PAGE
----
East Midlands Green Party Blog

Built on Poverty and Hunger


A piece by Mike Shipley reflecting on the real cost of Factory Farming

Factory Farms are built on the foundations of Poverty and Hunger.

Foston is back in the news this week. The Soil Association has written to Midland Pig Producers, the company behind the proposed 25,000 pig unit, asking them to withdraw their planning application. A final decision on this protracted process is expected this month, although the County Council seems to be content to sit on the application saying that they are waiting for the Environment Agency to decide on an operating permit before giving a decision.

In the letter, Soil Association Director, Peter Melchett cites the overwhelming opposition to the project from local people, with 20,000 objections, and the on-going uncertainty that is affecting the lives of local residents. Melchett also reiterates the health concerns associated with these industrial scale animal units, saying that the evidence is becoming stronger that their high levels of antibiotic use is weakening the human immune system.

Naturally MPP have rejected these arguments. They play the line that these mega-units are essential if food prices are to be kept down. It is easy to argue that in times of austerity, and low wages, people come to rely on cheap food. Greens reject this simplistic argument for a number of reasons.

Firstly we reject austerity. This is a callous and unnecessary economic strategy designed to bring about a massive transfer of wealth and therefore power from the poor to the rich. Secondly we reject the low wage policy that most Government have followed since the industrial revolution. We call for a Living Wage policy that enables people to pay for the requirements of life in an advanced and civilised country. This includes being able to afford to pay for sustainably produced food, as much as possible produced locally.

While MPP might try to claim that they will source their animal feed locally, this blurs a more complex picture in which intensive meat production is being made possible by the globalisation of food markets. This leads to increasing food prices through the operation of market competition for a finite resource, and it leads to the breakdown of local supply chains. The net result of the drive for cheap food for us is hunger for others.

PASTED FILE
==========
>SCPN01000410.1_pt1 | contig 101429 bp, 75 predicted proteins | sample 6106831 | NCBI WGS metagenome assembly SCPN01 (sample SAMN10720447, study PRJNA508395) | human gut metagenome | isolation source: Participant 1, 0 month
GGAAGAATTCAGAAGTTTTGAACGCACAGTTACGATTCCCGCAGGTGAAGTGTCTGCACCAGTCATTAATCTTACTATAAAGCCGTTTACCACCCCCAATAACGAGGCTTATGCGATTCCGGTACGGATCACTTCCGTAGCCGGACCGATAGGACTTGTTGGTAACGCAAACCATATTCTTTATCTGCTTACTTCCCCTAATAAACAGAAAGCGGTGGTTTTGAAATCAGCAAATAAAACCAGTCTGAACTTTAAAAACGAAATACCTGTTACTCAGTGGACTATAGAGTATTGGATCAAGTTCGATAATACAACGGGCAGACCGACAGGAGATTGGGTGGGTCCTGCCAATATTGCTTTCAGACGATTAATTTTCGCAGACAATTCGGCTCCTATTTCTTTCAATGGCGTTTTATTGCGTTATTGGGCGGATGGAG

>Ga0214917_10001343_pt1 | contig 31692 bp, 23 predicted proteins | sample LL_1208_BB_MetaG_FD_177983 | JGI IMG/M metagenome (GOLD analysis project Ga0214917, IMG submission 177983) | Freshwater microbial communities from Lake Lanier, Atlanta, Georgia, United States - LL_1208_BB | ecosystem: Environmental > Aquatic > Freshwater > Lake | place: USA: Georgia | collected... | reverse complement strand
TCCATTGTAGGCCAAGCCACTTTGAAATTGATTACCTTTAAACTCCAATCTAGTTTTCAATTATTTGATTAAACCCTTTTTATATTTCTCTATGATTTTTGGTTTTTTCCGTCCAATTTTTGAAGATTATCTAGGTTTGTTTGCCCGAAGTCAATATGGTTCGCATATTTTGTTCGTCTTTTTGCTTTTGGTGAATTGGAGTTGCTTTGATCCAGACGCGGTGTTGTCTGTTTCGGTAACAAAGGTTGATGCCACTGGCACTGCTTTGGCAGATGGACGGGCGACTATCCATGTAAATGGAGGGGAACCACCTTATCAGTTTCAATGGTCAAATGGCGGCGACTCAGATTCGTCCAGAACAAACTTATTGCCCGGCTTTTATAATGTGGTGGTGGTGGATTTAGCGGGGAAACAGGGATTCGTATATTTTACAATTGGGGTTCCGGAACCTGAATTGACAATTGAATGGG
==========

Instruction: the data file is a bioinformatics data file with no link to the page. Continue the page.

A report by Friends of the Earth Europe this week throws some light on to this issue of cheap food, and asks who is paying for it. [http://www.foeeurope.org/meat-atlas ] It makes clear that it is the growing demand for cheap meat that is fuelling a global food crisis. A demand encouraged by big food producers because there is far more profit to be made from meat eating than from a vegetarian diet. At any one time there are 59 billion animals awaiting to be consumed as human food. These animals have to be fed, and the process of feeding them is taking land away from growing crops that we could eat. One third of the world’s cultivatable land is used to grow food for farm animals. They consume 40% of the world’s grain crop, and demand is rising. To meet this demand, land has to be farmed more intensively, this means pushing out the small farmer through farm amalgamations, leading to a new wave of rural disposed people heading for the cities. Bigger farms are capital intensive, reliant on machinery that is reliant on oil, that is running out and getting more expensive. They need artificial fertilisers, pesticides and herbicides, derived from oil, supplied by multinational companies whose demand for profit helps to further push up the price of food. And to solve the food crisis that they have helped to create those same companies develop GM crops that only they supply, enabling them to control the world food market.